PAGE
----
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The Trees of Pride Gilbert K. Chesterton

III. The Mystery Of The Well

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Paynter nodded without speech, accepting the final identification. The last doubt, or hope, had departed, and he turned to the dragging apparatus, and did not speak till he had made his last find.

The singing of the birds seemed to grow louder about them, and the dance of the green summer leaves was repeated beyond in the dance of the green summer sea. Only the great roots of the mysterious trees could be seen, the rest being far aloft, and all round it was a wood of little, lively and happy things. They might have been two innocent naturalists, or even two children fishing for eels or tittlebats on that summer holiday when Paynter pulled up something that weighed in the net more heavily than any bone. it nearly broke the meshes, and fell against a mossy stone with a clang.

"Truth lies at the bottom of a well," cried the American, with lift in his voice. "The woodman's ax."

It lay, indeed, flat and gleaming in the grasses by the well in the wood, just as it had lain in the thicket where the woodman threw it in the beginning of all these things. But on one corner of the bright blade was a dull brown stain.

"I see," said Ashe, "the woodman's ax, and therefore the Woodman. Your deductions are rapid."

"My deductions are reasonable," said Paynter, "Look here, Mr. Ashe; I know what you're thinking. I know you distrust Treherne; but I'm sure you will be just for all that. To begin with, surely the first assumption is that the woodman's ax is used by the Woodman. What have you to say to it?"

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"I say 'No' to it," replied the lawyer. "The last weapon a woodman would use would be a woodman's ax; that is if he is a sane man."

"He isn't," said Paynter quietly; "you said you wanted the doctor's opinion just now. The doctor's opinion on this point is the same as my own. We both found him meandering about outside there; it's obvious this business has gone to his head, at any rate. If the murderer were a man of business like yourself, what you say might be sound. But this murderer is a mystic. He was driven by some fanatical fad about the trees. It's quite likely he thought there was something solemn and sacrificial about the ax, and would have liked to cut off Vane's head before a crowd, like Charles I's. He's looking for the ax still, and probably thinks it a holy relic."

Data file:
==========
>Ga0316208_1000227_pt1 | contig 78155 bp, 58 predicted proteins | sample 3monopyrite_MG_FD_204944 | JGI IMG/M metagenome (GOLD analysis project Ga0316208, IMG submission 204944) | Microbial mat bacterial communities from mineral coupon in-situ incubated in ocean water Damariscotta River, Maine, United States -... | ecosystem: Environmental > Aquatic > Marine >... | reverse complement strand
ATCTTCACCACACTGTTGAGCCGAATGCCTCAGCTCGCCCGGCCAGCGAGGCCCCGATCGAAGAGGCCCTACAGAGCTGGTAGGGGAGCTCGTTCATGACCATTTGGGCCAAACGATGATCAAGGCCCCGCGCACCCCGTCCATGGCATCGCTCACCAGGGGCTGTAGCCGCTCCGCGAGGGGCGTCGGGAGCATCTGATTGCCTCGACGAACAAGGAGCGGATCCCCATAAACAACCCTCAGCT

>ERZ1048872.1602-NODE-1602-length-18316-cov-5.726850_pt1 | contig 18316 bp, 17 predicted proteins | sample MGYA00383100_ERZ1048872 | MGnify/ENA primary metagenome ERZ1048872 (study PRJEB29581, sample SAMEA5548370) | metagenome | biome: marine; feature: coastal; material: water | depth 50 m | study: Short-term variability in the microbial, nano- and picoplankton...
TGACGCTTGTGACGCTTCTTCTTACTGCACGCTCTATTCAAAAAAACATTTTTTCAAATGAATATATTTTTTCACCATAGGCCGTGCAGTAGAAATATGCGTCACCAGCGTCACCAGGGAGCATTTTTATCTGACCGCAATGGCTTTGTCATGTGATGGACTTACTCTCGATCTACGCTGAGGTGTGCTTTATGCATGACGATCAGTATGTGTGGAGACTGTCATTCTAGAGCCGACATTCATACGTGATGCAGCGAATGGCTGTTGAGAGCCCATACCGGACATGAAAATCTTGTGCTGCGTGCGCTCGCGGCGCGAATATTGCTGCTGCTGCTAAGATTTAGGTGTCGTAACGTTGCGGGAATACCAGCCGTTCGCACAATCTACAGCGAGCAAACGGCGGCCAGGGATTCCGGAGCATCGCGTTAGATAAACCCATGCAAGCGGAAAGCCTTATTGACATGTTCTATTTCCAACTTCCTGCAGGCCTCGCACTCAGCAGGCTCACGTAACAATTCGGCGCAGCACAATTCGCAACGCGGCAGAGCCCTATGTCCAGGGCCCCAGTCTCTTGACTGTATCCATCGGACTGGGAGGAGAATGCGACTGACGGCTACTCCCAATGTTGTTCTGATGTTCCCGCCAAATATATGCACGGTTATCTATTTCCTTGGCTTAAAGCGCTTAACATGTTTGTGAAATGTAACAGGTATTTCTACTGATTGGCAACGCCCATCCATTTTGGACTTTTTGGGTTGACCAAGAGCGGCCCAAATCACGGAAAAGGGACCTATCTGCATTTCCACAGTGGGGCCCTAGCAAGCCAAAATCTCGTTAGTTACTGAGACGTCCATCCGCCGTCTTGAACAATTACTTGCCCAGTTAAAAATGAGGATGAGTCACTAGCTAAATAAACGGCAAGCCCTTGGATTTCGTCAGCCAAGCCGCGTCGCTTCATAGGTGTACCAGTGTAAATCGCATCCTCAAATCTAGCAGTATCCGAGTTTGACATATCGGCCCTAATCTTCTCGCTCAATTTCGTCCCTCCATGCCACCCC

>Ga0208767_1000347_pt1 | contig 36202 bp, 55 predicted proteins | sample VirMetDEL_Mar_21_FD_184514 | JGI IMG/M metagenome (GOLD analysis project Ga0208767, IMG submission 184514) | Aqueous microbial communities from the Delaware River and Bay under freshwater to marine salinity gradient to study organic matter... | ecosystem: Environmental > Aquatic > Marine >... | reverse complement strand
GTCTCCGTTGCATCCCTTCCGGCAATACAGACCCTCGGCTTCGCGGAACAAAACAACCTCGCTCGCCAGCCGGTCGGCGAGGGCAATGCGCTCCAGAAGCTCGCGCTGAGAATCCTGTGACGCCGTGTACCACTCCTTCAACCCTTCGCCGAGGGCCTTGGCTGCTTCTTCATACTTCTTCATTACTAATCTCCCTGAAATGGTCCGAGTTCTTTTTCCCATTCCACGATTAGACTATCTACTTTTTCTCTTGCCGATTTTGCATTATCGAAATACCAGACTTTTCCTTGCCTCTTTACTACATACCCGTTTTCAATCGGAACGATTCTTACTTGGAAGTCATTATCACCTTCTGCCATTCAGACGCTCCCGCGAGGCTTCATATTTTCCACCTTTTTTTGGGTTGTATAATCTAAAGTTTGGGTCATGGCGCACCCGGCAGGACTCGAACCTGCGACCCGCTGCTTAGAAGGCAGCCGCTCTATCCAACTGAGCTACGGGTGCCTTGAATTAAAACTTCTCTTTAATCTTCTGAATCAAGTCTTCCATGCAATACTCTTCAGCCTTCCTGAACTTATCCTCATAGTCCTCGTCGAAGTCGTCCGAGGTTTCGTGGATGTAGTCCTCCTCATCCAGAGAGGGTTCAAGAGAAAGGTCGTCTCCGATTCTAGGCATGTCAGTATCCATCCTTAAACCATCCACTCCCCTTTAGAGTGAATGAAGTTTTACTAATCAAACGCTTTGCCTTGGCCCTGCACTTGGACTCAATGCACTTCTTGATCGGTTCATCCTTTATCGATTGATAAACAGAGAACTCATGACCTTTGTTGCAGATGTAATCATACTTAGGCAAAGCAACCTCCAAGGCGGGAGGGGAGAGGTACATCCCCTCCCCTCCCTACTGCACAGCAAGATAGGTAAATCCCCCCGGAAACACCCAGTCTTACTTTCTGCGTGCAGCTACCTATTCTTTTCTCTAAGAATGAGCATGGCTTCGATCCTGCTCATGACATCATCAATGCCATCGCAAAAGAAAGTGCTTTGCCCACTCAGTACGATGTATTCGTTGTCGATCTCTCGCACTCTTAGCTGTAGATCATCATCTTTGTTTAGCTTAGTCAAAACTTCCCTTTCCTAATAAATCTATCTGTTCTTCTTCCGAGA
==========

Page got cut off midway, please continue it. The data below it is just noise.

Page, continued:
"For which reason," said Ashe, smiling, "he instantly chucked it down a well."

Paynter laughed.

"You have me there certainly," he said. "But I think you have something else in your mind. You'll say, I suppose, that we were all watching the wood; but were we? Frankly, I could almost fancy the peacock trees did strike me with a sort of sickness-- a sleeping sickness."

"Well," admitted Ashe, "you have me there too. I'm afraid I couldn't swear I was awake all the time; but I don't put it down to magic trees--only to a private hobby of going to bed at night. But look here, Mr. Paynter; there's another and better argument against any outsider from the village or countryside having committed the crime. Granted he might have slipped past us somehow, and gone for the Squire. But why should he go for him in the wood? How did he know he was in the wood? You remember how suddenly the poor old boy bolted into it, on what a momentary impulse. 'It's the last place where one would normally look for such a man, in the middle of the night. No, it's an ugly thing to say, but we, the group round that garden table, were the only people who knew. Which brings me back to the one point in your remarks which I happen to think perfectly true."

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The Trees of Pride
Gilbert K. Chesterton

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